Anna Charity is a Designer, Illustrator and Creative Director of all things Headspace where she has been creating and nurturing the design aesthetic and brand since 2012. Her passion is to create experiences that make a positive impact on the world through design, illustration, character and storytelling.
We are lucky to have come across her work through our Creative Lady Directory and are so glad to be sharing her wisdom and whimsy with you today, enjoy!
Tell us about your path to becoming a freelance designer and illustrator and eventually head designer at Headspace.
I’ve always been fascinated by the way that illustration and characters can inspire and delight an audience. You can use simple lines and colors, create a face, and suddenly we can relate to it! And I was drawn to humor in animation through people like Terry Gilliam - I loved the animated sections in Monty Python from a very early age. I just loved the silliness of them. So I've always been creating stories and made-up characters, playing around with the quirks and foibles of life. From a stylistic point of view I like to experiment, but it’s the tone-of-voice and humor that's most important for me because it's those details that add the charm and relate-ability. Little things are important, even down to the voices, the subtleties of how they sound. I was also inspired by the American illustrator/designer Seymour Chwast. His work showed me that illustration didn’t have to just be confined to children's books, that it could stretch across design, advertising, editorial and, most importantly - that it could be used to communicate ideas, wrapped up in that similar surreal sense of humor of Terry Gilliam.
So after graduating with a degree in Illustration I moved to London and worked for various agencies and production companies such as B-Reel and The Mill. Then I met Rich Pierson in 2011 (the co-founder of Headspace). A mutual friend had shown him my portfolio and he liked my illustrative aesthetic. I had never previously meditated or thought about mediating, I think I was put off by all the mysticism and cliched imagery associated with it! So it was obviously a very exciting challenge to have the opportunity to essentially rebrand meditation and design an experience that feels far more accessible. Since 2011 I have created and lead the development of the design aesthetic and seen the company grow from 5 to 200 people!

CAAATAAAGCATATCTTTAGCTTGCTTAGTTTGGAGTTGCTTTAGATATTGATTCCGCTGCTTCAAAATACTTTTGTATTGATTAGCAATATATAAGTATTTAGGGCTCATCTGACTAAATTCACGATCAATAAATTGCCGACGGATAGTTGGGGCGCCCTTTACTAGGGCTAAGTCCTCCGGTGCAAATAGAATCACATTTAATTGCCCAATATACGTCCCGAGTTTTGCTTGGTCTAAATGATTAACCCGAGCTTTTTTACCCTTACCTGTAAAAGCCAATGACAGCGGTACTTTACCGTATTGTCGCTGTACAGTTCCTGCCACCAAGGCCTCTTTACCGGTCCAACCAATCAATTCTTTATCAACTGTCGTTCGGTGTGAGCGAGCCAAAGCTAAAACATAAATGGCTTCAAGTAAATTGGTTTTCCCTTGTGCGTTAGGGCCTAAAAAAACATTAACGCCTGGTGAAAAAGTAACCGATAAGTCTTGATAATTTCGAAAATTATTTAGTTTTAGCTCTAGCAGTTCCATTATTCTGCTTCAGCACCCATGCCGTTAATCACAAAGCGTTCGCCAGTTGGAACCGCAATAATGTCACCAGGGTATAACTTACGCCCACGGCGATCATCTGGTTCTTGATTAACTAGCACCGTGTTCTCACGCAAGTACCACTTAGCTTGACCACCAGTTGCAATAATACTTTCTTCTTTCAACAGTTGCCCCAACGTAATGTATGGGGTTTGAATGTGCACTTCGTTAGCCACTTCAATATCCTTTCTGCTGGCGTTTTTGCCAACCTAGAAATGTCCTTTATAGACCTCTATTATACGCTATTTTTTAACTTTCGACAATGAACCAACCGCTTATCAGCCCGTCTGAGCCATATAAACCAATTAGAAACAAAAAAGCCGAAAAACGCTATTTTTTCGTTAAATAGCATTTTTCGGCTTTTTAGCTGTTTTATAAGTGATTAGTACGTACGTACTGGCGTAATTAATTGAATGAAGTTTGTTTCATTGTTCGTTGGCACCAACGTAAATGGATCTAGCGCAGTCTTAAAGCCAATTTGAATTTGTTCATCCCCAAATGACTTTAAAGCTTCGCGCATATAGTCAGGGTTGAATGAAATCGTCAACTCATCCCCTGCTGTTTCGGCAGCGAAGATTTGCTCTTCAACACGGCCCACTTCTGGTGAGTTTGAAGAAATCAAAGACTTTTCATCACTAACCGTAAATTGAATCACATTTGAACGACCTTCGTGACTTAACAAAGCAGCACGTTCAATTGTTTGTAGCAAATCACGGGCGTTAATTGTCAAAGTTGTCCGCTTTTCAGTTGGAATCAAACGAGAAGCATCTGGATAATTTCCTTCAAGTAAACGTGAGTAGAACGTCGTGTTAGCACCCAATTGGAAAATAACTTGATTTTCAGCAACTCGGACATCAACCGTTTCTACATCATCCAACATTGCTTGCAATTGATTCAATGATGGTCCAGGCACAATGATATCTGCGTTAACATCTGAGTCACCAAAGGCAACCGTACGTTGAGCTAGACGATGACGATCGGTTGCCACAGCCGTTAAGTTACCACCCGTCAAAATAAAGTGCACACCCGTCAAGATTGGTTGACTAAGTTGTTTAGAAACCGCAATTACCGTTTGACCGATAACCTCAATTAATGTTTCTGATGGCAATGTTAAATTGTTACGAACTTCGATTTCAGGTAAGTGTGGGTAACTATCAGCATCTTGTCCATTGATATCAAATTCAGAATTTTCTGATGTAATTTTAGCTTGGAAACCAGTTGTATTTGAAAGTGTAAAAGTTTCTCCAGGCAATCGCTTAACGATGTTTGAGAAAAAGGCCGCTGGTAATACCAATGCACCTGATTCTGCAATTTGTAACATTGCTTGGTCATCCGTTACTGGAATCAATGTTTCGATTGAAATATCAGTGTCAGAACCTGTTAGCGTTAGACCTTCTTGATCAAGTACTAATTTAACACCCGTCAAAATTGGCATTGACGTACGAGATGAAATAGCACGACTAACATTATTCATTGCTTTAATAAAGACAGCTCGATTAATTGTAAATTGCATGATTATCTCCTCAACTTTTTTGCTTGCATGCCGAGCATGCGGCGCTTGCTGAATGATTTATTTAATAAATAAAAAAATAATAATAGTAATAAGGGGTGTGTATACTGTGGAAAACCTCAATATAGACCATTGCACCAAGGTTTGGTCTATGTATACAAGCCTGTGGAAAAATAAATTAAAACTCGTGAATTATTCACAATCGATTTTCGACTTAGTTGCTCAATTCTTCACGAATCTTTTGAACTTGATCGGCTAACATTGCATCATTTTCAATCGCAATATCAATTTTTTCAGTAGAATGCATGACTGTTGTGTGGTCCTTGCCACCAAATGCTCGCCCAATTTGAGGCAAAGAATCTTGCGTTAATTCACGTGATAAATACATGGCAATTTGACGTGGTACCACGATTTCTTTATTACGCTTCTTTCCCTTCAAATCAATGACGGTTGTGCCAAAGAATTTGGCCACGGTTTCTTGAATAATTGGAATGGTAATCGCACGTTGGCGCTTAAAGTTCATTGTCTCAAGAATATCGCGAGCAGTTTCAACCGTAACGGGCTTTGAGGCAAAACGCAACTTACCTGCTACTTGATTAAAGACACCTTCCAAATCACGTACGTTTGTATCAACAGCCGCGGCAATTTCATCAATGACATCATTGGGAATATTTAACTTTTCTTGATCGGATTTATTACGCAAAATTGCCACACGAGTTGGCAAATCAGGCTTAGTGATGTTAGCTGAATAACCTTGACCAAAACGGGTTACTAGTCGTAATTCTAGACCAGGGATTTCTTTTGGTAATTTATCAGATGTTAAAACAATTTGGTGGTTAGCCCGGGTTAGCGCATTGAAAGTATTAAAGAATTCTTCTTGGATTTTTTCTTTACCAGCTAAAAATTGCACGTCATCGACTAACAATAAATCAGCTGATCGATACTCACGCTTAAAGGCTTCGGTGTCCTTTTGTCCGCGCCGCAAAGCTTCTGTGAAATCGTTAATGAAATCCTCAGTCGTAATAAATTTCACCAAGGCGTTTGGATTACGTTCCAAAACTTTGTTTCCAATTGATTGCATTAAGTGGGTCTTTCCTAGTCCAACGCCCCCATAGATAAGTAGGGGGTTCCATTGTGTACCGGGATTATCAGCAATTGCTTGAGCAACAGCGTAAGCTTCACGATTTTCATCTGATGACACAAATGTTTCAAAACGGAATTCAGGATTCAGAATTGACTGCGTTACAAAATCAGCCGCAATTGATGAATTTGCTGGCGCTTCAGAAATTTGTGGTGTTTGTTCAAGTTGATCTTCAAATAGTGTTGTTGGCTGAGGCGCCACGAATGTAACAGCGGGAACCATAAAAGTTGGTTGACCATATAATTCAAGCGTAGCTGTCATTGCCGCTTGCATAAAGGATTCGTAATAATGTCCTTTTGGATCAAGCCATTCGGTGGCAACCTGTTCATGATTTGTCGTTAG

In the beginning of your freelance career, how did you attract your first good clients?
By networking and speaking to as many relevant people as possible! And also by keeping my portfolio regularly updated and making sure it contained the kind of work I wanted to do, so I would get the kind of projects I was passionate about.
Do you have any tips for being your most productive? Do these tips differ for freelance versus full-time design work?
I think sitting at a screen all day requires a regular change of scenery. Whether that’s going for a walk, taking a break to read or sitting down to write or sketch. Though this takes some practice. When you’re working from home these activities can sometimes turn into procrastination! I’ve recently been doing morning pages (one of the exercise’s from ‘The Artist’s Way’) which involves writing 3 pages first thing in the morning, as a process to unblock the creative pipes. I’ve found the activity of writing (even though I am anything but a writer!) hugely beneficial for my productivity. I have noticed I’m questioning less and doing more.
What has been your greatest struggle as a creative so far?
The transition from individual contributor to managing a team and other people’s expectations has been a challenging one. I think for a lot of creatives the idea and act of managing doesn’t necessarily come naturally. It takes a very different mindset to genuinely feel passionate about nurturing someone else’s creativity outside of your own.
With the task of designing consistently for the same brand, how do you keep inspired?
I think it’s so important to keep a regular practice outside of our day jobs. Our real creative juices extend from our true passions in life. So I make sure to keep nurturing these which pretty much always feeds into my day job. I also get a ton of inspiration from traveling, reading, drawing and music in it’s many forms!
If you could give one piece of advice to your "just starting out self," what would it be?
Stop procrastinating, start doing and believe in yourself.
Do you have any music, podcast, or book recommendations that you'd like to share?
Where do I start?! I’ve recently been listening to a guy called Part Time, he’s got the low-fi 80’s vibe down. I’ve always been a big fan of Adam Buxton - a British Comedian. His podcasts are the perfect combination of informative, silly and hilarious. As mentioned I would also highly recommend ‘The Artist's Way’ for developing and growing your creativity.
Anything else that we missed that you'd like to share?
Don’t overlook the ordinary, question the hell out of everything and just remember we are all going to die anyway so make the most of it!
The 3 greatest attributes you need to be a creative are:
Curiosity, courage, and a sense of humour :)